By: James Mathewson
September 2, 2002
Though I generally
consider myself a liberal, I have to confess that I am anti-union.
The current baseball mess is my paradigm case as to why I think
unions are typically unnecessary. As Major League billionaires fight
down to the wire over what one management source calls "microcosms,"
a work stoppage threatens my beloved game yet again. As a Minnesota
Twins fan, the threat is particularly nail biting: A strike could
not only wipe out the team's best regular season since 1965, it
also would likely doom the team to contraction. The thought that
I've heard Herb Carneal call his last game brings tears to my eyes.
as I write this, it appears MLB will avoid a strike this time around,
which would give me reason to celebrate on this Labor Day. It also
gives me cause to examine whether unions are necessary in high tech.
Analysts have stewed over the issue since 2000, when dot-commers
toiled night and day, ultimately for worthless stock options. Though
I'm anti-union, I had some sympathy for the union arguments at the
time. In general, I believe unions are necessary only when a new
kind of commerce springs up (e.g., the Industrial Revolution). In
these cases, labor laws lag behind ethical standards of fair employee
treatment. Once the laws catch up, unions become an unnecessary
drag on the economic prospects of workers. In the case of dot-commers,
laws hadn't caught up to a higher standard of stock option use (they
still haven't). So there might still be some cause for dot-com unions.
But, what happens when the law catches up to stock option use and
dot-commers are stuck paying for a union whose purpose is redundant
to the law?
is, once unions get a toehold in a particular industry, they often
run amuck and damage the industry's ability to be profitable and
hire and pay workers. In those cases, they can do more harm than
good to workers' prospects in those industries. I would argue that
the MLB union is doing just that by refusing to enable small-market
owners to make enough money to pay all but the top 5 percent of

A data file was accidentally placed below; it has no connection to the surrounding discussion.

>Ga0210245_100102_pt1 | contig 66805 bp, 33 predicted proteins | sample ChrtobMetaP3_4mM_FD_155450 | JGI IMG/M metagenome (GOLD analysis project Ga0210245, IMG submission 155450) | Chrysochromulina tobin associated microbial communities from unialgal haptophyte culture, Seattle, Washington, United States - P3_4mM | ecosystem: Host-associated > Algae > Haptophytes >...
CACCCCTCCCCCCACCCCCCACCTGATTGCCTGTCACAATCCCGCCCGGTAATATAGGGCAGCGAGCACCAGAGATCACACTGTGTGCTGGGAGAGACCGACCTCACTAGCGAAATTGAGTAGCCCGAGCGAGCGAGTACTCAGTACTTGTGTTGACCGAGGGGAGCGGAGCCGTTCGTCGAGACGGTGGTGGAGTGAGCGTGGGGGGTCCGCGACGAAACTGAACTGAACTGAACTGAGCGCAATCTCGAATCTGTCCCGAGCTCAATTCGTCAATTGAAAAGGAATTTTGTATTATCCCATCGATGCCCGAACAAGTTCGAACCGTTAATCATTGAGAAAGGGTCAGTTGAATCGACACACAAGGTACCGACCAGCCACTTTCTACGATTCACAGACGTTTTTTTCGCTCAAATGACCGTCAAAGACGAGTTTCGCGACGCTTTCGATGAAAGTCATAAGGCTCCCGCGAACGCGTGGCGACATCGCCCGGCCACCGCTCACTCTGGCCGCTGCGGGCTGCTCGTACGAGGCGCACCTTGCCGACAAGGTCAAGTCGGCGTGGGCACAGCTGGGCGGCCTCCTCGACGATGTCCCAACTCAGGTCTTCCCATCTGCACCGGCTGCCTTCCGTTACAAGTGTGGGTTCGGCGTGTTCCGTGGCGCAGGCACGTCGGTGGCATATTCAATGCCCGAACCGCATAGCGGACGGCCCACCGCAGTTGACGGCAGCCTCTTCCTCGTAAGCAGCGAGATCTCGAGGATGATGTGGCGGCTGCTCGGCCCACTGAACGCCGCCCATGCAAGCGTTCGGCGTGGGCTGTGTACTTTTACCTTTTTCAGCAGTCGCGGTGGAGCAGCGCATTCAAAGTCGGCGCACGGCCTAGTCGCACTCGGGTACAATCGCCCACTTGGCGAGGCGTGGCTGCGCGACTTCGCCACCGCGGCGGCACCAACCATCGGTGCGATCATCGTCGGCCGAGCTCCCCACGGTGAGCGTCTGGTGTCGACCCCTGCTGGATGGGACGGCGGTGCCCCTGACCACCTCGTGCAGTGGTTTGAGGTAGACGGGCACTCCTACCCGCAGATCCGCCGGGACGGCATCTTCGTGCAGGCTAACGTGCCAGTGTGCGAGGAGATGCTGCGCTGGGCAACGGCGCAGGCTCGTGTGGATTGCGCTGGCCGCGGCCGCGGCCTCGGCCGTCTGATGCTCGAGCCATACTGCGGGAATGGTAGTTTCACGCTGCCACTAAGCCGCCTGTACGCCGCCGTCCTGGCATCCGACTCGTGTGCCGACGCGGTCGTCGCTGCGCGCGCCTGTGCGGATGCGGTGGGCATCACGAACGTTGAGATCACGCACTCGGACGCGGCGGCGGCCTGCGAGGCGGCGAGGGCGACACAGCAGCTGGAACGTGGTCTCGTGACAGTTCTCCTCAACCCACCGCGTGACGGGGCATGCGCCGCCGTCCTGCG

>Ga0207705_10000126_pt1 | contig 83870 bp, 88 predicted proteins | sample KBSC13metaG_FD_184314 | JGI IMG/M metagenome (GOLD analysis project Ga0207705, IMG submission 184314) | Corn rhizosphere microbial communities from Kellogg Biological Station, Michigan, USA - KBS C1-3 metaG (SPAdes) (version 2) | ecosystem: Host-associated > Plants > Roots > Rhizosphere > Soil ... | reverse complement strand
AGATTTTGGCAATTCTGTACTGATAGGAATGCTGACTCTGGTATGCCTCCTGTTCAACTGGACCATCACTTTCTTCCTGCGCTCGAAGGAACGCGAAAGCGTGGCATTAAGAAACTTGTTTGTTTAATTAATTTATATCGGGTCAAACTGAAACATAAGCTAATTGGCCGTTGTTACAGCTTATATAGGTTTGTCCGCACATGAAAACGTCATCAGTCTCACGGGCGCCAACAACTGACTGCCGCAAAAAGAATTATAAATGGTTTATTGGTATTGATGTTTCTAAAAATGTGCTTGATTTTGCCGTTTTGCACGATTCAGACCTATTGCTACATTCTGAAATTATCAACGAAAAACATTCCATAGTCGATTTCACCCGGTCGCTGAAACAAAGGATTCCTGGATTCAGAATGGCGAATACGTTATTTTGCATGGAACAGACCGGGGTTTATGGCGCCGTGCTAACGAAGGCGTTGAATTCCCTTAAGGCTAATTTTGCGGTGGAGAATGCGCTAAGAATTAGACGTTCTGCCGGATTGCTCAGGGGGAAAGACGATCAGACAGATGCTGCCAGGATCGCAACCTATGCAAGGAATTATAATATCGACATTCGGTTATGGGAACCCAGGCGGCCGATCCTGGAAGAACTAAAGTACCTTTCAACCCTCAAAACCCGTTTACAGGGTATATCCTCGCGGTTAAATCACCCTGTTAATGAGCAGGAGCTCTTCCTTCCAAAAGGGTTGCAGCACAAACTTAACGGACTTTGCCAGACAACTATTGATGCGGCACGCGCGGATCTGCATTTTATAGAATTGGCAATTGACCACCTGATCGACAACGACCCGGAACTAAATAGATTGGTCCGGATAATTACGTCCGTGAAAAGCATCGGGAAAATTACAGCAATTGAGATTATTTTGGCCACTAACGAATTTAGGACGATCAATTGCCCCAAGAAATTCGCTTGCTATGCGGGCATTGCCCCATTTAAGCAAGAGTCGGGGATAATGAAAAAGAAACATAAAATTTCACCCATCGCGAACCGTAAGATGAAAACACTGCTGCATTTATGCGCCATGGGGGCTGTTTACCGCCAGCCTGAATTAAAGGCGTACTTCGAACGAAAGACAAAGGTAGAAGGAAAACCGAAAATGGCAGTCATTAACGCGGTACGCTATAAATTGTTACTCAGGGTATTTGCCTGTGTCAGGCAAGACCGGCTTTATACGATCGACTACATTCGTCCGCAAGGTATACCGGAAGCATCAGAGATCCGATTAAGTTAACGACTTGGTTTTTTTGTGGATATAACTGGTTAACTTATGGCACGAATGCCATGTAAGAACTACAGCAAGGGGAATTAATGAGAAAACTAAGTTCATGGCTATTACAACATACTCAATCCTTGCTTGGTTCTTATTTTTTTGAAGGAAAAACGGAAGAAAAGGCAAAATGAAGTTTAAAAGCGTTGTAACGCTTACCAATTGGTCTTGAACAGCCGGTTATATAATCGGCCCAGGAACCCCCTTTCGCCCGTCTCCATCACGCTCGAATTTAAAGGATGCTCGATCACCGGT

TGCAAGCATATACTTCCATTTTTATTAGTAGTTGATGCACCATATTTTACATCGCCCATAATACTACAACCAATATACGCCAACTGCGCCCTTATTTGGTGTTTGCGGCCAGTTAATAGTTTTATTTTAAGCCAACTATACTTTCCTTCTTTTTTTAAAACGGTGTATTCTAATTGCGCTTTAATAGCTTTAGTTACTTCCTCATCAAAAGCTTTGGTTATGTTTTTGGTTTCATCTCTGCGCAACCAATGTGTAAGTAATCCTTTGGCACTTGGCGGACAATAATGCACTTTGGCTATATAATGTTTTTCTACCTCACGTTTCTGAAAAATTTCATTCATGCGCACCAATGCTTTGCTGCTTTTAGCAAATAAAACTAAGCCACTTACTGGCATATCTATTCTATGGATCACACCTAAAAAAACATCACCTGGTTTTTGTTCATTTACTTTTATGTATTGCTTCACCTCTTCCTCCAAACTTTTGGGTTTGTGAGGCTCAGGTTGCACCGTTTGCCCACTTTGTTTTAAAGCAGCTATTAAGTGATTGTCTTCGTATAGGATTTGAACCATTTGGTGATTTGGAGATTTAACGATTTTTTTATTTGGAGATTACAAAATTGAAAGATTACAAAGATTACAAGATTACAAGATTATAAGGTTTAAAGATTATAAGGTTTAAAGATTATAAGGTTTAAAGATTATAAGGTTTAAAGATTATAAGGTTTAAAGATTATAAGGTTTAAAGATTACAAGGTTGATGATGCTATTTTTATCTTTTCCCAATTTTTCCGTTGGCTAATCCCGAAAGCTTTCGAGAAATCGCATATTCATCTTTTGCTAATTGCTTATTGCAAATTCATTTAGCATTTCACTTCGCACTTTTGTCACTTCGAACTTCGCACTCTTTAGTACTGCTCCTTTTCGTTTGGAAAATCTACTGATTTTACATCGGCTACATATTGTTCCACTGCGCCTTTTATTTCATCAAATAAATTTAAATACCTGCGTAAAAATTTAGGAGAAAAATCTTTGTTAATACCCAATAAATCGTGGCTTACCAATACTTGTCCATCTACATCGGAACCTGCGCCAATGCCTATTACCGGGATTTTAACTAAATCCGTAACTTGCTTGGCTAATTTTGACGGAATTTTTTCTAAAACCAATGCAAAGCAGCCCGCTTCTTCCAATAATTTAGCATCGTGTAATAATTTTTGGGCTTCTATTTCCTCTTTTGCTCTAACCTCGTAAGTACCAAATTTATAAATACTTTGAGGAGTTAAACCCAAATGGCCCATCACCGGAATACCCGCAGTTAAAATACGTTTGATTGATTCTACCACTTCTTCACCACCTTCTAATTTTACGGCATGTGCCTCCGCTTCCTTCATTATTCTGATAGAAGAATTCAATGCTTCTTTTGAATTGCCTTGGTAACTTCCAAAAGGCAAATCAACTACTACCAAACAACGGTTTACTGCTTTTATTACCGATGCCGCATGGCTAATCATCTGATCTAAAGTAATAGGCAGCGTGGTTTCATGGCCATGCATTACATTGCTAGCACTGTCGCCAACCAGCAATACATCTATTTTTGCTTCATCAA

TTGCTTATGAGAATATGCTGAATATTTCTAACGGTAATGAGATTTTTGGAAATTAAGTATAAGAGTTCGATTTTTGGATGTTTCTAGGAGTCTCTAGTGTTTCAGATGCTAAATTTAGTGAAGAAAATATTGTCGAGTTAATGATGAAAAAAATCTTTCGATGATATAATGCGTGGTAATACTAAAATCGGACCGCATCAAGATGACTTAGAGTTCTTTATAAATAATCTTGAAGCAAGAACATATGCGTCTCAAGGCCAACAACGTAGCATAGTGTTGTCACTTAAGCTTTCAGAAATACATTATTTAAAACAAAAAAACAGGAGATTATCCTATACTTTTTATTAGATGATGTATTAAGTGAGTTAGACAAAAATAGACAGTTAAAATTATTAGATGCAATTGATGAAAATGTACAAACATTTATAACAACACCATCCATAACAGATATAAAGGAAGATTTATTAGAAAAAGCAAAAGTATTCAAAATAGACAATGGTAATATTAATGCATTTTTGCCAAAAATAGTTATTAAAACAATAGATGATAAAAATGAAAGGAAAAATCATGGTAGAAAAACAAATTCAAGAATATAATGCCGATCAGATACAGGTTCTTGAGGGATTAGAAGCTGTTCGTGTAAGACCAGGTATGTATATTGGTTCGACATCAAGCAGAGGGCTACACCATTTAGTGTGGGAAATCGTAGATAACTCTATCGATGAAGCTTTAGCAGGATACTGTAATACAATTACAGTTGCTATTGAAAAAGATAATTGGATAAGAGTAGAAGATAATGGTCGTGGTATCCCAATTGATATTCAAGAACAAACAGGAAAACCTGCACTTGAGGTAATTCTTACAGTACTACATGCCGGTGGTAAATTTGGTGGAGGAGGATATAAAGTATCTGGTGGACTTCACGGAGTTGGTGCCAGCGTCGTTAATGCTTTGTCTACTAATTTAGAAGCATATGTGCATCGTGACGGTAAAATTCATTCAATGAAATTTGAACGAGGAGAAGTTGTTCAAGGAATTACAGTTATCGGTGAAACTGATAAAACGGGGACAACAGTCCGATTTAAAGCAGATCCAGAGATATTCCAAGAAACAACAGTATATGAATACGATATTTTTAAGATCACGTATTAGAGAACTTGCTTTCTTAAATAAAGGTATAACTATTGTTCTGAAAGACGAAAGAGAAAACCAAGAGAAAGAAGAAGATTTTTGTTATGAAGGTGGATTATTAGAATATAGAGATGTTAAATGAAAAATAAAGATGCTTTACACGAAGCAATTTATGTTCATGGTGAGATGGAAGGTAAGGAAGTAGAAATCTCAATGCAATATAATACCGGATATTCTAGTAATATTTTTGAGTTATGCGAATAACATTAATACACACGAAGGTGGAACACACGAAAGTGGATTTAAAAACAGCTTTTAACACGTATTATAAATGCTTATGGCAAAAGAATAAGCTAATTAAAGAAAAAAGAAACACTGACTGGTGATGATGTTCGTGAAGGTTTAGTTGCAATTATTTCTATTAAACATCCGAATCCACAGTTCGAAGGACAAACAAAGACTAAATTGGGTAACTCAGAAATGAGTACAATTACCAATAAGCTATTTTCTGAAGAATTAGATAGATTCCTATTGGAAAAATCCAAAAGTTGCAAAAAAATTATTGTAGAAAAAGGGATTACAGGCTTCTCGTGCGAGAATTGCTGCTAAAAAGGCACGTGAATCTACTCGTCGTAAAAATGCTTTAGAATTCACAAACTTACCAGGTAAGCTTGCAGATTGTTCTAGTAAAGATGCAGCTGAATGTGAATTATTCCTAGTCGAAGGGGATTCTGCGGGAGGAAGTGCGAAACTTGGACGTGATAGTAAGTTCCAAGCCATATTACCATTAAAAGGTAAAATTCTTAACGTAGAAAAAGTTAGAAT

ball players. And a strike would take more dollars out of the pockets
of ballplayers by turning away the customers who ultimately pay
their salaries. It would be especially harmful to the veteran role
players who have to audition for jobs every year.
The most recent
cause celebre on the high-tech union front comes from IBM. Big Blue
has a culture of unpaid overtime that workers have gladly taken
on because of its complementary culture of IBM lifers. If you are
hired at IBM for a permanent full-time position, the understanding
is you are hired for life, barring a major screw-up or a breakdown.
You pay for this tenure with long hours, and most techies would
take the trade-off. But when IBM announced it would lay off tens
of thousands of its IT lifers, the remaining workers started talking
about getting unionized. The question is, what would happen to companies
like IBM if their techies all joined a union? Would it be good for
the techies in the long run?
Here's one scenario
that might make IBMers think twice about making Big Blue a union
shop. When IBM is forced by a union to either pay for overtime or
send techies home on time, development will obviously get more expensive
for the company. As margins decrease, investors will call for cost
cutting, which will involve more layoffs. IBM's board will also
pressure management to use cheaper labor so that it can continue
necessary development at a lower cost. This means it will hire more
H-1B visa workers and build programming houses over in India. The
net result is a lot fewer available jobs for U.S. IT workers. As
in baseball, the top talent will be retained and will benefit from
shorter hours. But the middle tier of IT workers will have a harder
time finding work.
What do you
think about IT unions? Send your thoughts to email@example.com.
IT Unions? II
By: James Mathewson
September 16, 2002
I received a
flood of very intelligent responses to my Sept. 2 column on unions
in IT. The vast majority of the responses disagreed with my general
attitude against unions. This surprised me at first, because I thought
unions were anathema to the generally conservative viewpoint of
our readership. But an article in the UpFront section of this week's
BusinessWeek indicates an error in my thinking. A couple of labor-sponsored
polls show a reversal of popular opinion toward labor since the
Reagan era. According to the AFL-CIO, where the ratio of those who
oppose unions to those who support them in this country stood at
70/30 in the mid '80s, it's now at 40/50 (with many more undecideds
than in the Reagan years). Just last year, the ratio stood at 50/40.